The Yemeni air force killed nine suspected militants in two air raids in southern Yemen's restive Abyan province on Friday, a local official said, a day after the army said it killed 18 insurgents in a counter-offensive in the same area.
More than 200 people have been killed since government forces stepped up their attacks on al Qaeda-linked militants who assaulted a military camp near the town of Lawdar, in Abyan province, last week.
Five armed elements were killed in one of the Yemeni air force attacks and four in another, the local official told Reuters. Both raids were on positions of Ansar al-Sharia (Partisans of Islamic Law) near Lawdar, he said.
The Defence Ministry said earlier on its website that the army had killed 18 militants on Thursday while pushing back Ansar al-Sharia fighters from several positions near Zinjibar, their stronghold and the capital of Abyan province.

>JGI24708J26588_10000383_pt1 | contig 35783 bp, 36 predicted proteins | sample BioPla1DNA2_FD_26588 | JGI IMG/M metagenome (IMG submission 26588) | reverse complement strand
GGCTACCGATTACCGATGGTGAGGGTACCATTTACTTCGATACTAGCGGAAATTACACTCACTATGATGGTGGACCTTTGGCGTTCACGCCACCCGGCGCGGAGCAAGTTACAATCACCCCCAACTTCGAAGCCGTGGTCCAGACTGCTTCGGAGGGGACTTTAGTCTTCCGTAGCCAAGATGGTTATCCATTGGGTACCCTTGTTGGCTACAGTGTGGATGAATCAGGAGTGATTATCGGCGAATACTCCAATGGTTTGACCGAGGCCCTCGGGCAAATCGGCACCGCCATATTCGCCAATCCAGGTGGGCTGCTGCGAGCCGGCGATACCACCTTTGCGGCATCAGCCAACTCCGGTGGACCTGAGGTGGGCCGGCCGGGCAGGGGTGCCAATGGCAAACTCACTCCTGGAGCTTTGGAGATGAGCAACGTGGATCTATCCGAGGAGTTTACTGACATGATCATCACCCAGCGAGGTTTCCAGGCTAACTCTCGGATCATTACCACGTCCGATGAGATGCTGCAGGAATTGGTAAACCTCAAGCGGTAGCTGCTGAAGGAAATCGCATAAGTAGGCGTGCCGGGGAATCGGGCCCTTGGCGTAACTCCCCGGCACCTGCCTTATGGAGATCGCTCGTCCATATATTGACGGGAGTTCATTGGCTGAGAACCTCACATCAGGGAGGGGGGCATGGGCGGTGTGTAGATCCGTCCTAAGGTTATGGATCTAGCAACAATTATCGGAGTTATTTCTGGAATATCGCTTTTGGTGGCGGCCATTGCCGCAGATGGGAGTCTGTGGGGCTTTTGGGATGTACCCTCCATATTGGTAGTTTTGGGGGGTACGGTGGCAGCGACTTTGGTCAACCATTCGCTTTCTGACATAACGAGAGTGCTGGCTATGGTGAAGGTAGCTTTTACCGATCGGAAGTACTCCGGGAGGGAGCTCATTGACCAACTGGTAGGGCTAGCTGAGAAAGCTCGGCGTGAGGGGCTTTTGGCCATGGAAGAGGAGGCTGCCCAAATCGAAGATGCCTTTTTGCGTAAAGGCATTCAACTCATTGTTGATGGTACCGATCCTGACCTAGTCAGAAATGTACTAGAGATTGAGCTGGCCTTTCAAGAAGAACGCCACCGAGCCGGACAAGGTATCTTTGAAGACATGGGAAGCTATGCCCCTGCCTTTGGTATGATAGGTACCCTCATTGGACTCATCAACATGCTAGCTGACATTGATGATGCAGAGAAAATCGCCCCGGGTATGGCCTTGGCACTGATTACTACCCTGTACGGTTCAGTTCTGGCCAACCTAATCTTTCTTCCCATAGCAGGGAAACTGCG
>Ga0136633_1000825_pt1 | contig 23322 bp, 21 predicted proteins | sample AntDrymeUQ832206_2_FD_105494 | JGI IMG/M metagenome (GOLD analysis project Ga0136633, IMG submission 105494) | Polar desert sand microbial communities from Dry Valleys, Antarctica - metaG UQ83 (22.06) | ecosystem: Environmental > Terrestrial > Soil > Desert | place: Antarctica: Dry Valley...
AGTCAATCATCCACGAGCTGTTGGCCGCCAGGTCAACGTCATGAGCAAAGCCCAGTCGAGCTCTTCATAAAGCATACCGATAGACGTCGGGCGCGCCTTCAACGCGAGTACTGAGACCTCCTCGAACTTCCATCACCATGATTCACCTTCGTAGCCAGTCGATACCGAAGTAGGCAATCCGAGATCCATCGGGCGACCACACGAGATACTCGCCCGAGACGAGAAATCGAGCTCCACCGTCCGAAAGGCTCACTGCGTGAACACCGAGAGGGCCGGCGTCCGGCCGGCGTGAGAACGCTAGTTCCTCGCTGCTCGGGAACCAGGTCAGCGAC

Yemen slipped into a state of chaos after the outbreak of protests more than a year ago that led to the removal of President Ali Abdullah Saleh under a deal brokered by Yemen's Gulf neighbours.
Islamist insurgents have exploited the weakened central government control by seizing a number of towns in the south, close to key shipping lanes in the Red Sea.
The ministry website said security forces had uncovered an al Qaeda plot to use six vehicles packed with explosives to launch suicide attacks on gas facilities in Belhaf in southern Shabwa province.
Yemen's oil and gas pipelines have been sabotaged repeatedly, disrupting exports by the small producer.
The government has regularly reported al Qaeda plots to launch further attacks, but it has not been possible to confirm them independently.
France's Total gas pipeline to Balhaf was last blown up in March, hours after a U.S. drone attack killed at least five militants.
The new president, Abd-Rabbu Mansour Hadi, who took office vowing to fight al Qaeda, is also facing challenges from Shi'ite Muslim rebels in the north and secessionists in the south.
(Reporting by Mohammed Mukhashaf; Writing by Firouz Sedarat; Editing by Tim Pearce)